For 9/11 exhibit tour guide, tragedy still fresh
It's been nearly 16 years and Herb Penner still can't believe the tragic events of Sept. 11, 2001. "I can't, I just can't imagine it; still to this day," the retired firefighter said as he stood in front of the 9/11 Never Forget mobile exhibit at...
It's been nearly 16 years and Herb Penner still can't believe the tragic events of Sept. 11, 2001.
"I can't, I just can't imagine it; still to this day," the retired firefighter said as he stood in front of the 9/11 Never Forget mobile exhibit at the Douglas County Fair. The emotions of that day can still be seen is his eyes and heard in his voice.
The exhibit, which opened Thursday at the fair is free to all fair visitors. Penner is one of the guides for the exhibit, that is housed in a semi-trailer and travels the country.
Penner, who retired in 2011, was a New York City firefighter for 30 years. He was on duty the day the Twin Towers crumbled to the ground after being struck by two planes in a terroristic attack.
He heard the first plane flying overhead while he was in Manhattan, which he said was odd because people never heard planes in that area. A call came over the radio that said the first tower had been hit and at first, he thought it was someone goofing around.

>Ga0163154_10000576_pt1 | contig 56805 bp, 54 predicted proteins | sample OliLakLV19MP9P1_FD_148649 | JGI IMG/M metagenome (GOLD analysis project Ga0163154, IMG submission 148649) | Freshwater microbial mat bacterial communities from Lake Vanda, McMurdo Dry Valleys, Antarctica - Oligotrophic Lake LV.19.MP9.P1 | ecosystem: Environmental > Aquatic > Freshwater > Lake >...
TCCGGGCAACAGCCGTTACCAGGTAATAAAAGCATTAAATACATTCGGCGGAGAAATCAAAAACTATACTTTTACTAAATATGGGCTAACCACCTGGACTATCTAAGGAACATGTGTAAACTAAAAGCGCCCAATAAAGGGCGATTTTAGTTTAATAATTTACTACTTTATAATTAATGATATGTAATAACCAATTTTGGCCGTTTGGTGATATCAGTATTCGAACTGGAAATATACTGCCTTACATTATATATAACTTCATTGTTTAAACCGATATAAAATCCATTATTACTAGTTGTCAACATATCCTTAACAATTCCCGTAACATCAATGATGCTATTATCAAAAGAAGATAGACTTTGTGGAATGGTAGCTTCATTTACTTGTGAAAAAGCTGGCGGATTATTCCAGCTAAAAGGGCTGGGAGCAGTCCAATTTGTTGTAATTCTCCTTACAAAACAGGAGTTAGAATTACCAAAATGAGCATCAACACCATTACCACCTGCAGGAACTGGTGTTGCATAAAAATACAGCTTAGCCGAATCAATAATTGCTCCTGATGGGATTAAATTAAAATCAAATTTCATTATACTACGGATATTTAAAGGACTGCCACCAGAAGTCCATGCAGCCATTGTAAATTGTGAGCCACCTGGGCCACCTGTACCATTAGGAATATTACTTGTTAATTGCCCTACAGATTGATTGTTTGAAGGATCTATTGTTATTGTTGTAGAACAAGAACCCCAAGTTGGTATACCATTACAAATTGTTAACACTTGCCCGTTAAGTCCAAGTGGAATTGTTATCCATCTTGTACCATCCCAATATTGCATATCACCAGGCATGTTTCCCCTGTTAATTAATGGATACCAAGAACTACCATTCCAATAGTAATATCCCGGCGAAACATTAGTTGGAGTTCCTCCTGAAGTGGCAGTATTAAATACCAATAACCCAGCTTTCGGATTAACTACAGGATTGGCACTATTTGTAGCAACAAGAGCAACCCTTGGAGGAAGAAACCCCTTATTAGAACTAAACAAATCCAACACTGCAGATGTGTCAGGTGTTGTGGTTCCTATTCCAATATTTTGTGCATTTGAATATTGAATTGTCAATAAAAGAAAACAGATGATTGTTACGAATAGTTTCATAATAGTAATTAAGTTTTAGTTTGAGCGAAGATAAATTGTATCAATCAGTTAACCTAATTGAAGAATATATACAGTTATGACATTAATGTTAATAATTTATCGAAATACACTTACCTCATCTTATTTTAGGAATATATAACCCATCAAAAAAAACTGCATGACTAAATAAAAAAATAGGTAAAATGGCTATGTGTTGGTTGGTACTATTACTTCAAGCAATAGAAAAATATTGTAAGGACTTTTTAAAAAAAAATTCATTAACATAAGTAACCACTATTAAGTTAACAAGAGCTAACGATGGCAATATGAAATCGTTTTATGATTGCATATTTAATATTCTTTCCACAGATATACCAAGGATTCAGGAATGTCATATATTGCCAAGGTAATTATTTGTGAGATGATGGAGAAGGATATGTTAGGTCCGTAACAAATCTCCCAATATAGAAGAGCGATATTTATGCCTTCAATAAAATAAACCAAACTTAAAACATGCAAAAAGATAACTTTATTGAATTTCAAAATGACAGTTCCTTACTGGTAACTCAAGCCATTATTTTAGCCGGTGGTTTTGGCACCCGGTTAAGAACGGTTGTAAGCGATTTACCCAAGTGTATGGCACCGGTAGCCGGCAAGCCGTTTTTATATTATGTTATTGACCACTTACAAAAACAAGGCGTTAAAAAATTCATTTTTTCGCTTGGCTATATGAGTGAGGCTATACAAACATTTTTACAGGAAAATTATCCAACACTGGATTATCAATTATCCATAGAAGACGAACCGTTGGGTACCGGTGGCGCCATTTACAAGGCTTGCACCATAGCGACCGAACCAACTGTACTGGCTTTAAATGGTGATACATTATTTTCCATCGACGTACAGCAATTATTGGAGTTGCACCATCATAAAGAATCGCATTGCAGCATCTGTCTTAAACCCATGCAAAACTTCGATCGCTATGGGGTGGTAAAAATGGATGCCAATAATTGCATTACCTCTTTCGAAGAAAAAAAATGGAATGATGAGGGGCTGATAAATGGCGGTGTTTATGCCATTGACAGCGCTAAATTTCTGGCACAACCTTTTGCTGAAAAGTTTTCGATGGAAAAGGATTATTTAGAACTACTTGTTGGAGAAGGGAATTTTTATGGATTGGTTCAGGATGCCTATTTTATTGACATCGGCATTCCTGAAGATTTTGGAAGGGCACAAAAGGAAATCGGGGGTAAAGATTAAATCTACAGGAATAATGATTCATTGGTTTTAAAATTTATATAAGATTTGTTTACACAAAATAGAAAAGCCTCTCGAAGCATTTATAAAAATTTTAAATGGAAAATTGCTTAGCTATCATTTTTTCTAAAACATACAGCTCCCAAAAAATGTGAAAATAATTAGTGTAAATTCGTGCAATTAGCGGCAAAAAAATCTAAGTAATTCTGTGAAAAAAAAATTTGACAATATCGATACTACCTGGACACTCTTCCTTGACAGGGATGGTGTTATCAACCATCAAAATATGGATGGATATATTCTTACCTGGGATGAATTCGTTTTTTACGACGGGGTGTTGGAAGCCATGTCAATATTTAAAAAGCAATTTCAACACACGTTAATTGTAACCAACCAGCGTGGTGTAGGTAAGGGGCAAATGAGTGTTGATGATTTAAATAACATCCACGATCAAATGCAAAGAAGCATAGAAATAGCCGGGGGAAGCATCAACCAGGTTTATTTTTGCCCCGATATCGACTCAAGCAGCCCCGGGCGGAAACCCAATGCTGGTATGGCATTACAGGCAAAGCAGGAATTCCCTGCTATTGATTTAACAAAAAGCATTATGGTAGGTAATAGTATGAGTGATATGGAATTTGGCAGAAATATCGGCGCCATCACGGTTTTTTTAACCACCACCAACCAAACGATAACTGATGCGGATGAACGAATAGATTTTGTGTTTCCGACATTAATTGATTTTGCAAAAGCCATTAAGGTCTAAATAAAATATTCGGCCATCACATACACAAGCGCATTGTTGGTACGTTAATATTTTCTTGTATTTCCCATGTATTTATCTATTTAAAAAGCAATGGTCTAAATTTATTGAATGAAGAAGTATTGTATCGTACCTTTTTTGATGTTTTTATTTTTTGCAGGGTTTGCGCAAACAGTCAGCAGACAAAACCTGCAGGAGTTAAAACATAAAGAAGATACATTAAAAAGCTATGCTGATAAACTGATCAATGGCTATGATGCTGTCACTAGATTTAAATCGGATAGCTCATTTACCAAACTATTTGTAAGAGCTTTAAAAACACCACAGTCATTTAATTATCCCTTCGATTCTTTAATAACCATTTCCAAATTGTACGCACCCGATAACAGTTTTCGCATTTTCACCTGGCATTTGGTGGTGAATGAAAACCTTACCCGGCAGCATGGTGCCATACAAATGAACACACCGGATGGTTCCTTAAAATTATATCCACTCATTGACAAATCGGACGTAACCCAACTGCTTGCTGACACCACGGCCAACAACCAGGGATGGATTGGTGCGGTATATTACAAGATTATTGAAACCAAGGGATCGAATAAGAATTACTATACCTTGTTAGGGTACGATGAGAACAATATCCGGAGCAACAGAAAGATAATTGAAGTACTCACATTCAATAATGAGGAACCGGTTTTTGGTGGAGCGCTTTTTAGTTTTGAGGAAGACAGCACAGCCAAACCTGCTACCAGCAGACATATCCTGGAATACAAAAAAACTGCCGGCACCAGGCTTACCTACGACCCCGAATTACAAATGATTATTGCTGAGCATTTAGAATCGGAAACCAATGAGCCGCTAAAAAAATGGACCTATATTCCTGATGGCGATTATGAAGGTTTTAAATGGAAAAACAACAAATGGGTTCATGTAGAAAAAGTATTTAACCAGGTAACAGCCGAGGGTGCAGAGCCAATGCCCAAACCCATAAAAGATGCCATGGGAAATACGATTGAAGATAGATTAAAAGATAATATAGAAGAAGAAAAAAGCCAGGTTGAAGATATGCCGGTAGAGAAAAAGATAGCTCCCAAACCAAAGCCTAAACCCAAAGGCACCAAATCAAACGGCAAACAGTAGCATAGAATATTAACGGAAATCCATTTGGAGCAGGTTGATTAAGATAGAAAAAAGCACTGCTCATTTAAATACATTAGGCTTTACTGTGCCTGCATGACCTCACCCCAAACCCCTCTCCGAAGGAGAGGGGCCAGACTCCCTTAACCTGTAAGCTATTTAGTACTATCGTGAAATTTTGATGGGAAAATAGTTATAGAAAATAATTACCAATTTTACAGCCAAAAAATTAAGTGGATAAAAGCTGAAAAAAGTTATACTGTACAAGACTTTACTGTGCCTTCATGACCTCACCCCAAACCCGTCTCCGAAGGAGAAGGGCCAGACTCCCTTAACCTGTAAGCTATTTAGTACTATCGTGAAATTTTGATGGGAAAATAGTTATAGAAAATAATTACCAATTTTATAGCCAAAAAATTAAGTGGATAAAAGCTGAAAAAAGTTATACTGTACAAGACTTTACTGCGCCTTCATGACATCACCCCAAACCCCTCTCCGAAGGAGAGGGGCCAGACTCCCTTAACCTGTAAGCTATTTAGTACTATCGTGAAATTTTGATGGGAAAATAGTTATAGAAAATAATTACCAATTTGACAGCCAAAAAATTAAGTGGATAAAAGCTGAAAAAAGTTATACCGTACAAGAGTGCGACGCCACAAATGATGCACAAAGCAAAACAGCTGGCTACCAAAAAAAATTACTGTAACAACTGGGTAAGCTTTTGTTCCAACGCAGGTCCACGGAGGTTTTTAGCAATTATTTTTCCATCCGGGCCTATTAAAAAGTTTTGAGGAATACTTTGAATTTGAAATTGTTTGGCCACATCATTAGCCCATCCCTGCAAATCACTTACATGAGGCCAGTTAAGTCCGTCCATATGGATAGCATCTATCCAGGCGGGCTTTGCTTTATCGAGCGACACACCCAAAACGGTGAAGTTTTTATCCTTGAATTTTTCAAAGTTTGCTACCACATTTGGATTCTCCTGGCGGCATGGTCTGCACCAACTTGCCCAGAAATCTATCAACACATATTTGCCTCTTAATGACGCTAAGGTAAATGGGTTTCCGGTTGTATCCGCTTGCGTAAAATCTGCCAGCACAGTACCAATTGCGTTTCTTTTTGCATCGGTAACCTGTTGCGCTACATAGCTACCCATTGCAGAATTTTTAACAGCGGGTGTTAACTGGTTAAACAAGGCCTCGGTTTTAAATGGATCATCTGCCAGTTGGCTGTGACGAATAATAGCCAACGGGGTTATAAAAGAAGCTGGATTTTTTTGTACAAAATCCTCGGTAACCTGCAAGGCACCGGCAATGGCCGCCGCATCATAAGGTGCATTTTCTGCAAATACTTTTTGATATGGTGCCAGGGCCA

Until, he said, an all-call page came over urgently requesting all firefighters to report for duty, even if they were not on-call that day.
At that time, Penner said he was a fire department captain in the Bronx. He had lived in New York his whole life and grew up in Queens. After the attack, his wife, Betty, didn't know what happened to him. She didn't know if he was alive or dead.
"I finally came home on the third day," he said, shaking his head. "She didn't know where I was for three days."
Penner said that his department was put on a city bus that day and they were all brought to the scene together.
Thinking about it and talking about it still makes the hair on the back of his neck stand up, just like it did that day, he said.
But talking about the tragedy and being able to show people just a small glimpse of what happened nearly 16 years ago when they visit the traveling exhibit is therapeutic for Penner. And it has become easier as time goes on. He said the first time he saw the 9/11 Never Forget mobile exhibit, he just stood in the corner and didn't really talk or look closely at the pictures and pieces that were left behind to become memorials.
He has also never been back to what has now become known as Ground Zero. He said he has never went to the memorial or read the names on the wall. It's too hard, he said.
"There are bodies still missing," he said. "But we did the best we could."
Penner said he will never forget that day. And then he jokingly said he should have picked a different career, like a banker, as he didn't know his son, Mike, would follow in his footsteps. But with a grin, radiating from ear to ear, he said Mike is currently a firefighter with the New York City Fire Department.